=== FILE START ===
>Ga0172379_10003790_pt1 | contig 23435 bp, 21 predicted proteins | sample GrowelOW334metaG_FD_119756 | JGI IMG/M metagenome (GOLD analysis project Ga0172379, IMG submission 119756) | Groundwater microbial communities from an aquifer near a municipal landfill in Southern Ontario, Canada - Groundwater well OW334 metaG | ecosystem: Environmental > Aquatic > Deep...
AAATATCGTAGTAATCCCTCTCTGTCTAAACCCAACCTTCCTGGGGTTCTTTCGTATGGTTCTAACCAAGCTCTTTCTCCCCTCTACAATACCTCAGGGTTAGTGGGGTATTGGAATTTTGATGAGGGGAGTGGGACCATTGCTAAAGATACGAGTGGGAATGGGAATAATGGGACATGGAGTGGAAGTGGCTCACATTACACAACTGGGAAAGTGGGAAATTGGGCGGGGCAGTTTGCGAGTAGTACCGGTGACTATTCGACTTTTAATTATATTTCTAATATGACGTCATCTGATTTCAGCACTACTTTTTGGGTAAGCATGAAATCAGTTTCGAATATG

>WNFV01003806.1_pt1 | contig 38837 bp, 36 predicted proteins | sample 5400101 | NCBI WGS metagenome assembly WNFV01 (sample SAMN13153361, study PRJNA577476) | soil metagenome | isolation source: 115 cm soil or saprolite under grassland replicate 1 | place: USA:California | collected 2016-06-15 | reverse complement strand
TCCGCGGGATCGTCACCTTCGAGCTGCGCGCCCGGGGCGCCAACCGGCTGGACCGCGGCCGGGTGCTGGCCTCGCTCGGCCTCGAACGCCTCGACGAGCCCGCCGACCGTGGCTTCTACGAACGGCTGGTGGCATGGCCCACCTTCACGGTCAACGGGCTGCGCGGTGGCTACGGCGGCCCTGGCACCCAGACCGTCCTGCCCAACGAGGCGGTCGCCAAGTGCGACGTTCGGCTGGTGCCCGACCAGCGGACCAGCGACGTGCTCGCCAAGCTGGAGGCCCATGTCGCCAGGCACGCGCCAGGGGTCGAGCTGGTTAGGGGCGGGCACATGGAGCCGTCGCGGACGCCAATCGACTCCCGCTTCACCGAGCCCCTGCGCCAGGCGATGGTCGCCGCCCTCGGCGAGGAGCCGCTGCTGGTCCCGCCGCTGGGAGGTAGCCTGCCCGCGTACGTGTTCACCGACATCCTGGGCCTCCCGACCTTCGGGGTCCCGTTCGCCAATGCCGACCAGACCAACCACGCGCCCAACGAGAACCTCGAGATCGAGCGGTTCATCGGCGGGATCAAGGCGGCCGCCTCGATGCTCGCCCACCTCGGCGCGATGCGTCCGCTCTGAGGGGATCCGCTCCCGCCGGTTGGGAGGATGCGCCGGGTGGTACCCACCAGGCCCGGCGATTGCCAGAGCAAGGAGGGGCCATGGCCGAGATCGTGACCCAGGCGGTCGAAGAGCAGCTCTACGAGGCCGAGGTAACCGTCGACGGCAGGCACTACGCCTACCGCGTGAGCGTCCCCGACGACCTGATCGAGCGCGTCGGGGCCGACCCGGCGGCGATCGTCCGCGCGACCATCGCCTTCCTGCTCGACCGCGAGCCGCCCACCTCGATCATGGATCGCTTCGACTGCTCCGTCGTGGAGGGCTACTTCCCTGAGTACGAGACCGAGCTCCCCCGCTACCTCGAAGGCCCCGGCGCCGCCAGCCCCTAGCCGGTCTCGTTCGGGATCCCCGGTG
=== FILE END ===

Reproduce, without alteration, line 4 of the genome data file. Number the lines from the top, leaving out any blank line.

TCCGCGGGATCGTCACCTTCGAGCTGCGCGCCCGGGGCGCCAACCGGCTGGACCGCGGCCGGGTGCTGGCCTCGCTCGGCCTCGAACGCCTCGACGAGCCCGCCGACCGTGGCTTCTACGAACGGCTGGTGGCATGGCCCACCTTCACGGTCAACGGGCTGCGCGGTGGCTACGGCGGCCCTGGCACCCAGACCGTCCTGCCCAACGAGGCGGTCGCCAAGTGCGACGTTCGGCTGGTGCCCGACCAGCGGACCAGCGACGTGCTCGCCAAGCTGGAGGCCCATGTCGCCAGGCACGCGCCAGGGGTCGAGCTGGTTAGGGGCGGGCACATGGAGCCGTCGCGGACGCCAATCGACTCCCGCTTCACCGAGCCCCTGCGCCAGGCGATGGTCGCCGCCCTCGGCGAGGAGCCGCTGCTGGTCCCGCCGCTGGGAGGTAGCCTGCCCGCGTACGTGTTCACCGACATCCTGGGCCTCCCGACCTTCGGGGTCCCGTTCGCCAATGCCGACCAGACCAACCACGCGCCCAACGAGAACCTCGAGATCGAGCGGTTCATCGGCGGGATCAAGGCGGCCGCCTCGATGCTCGCCCACCTCGGCGCGATGCGTCCGCTCTGAGGGGATCCGCTCCCGCCGGTTGGGAGGATGCGCCGGGTGGTACCCACCAGGCCCGGCGATTGCCAGAGCAAGGAGGGGCCATGGCCGAGATCGTGACCCAGGCGGTCGAAGAGCAGCTCTACGAGGCCGAGGTAACCGTCGACGGCAGGCACTACGCCTACCGCGTGAGCGTCCCCGACGACCTGATCGAGCGCGTCGGGGCCGACCCGGCGGCGATCGTCCGCGCGACCATCGCCTTCCTGCTCGACCGCGAGCCGCCCACCTCGATCATGGATCGCTTCGACTGCTCCGTCGTGGAGGGCTACTTCCCTGAGTACGAGACCGAGCTCCCCCGCTACCTCGAAGGCCCCGGCGCCGCCAGCCCCTAGCCGGTCTCGTTCGGGATCCCCGGTG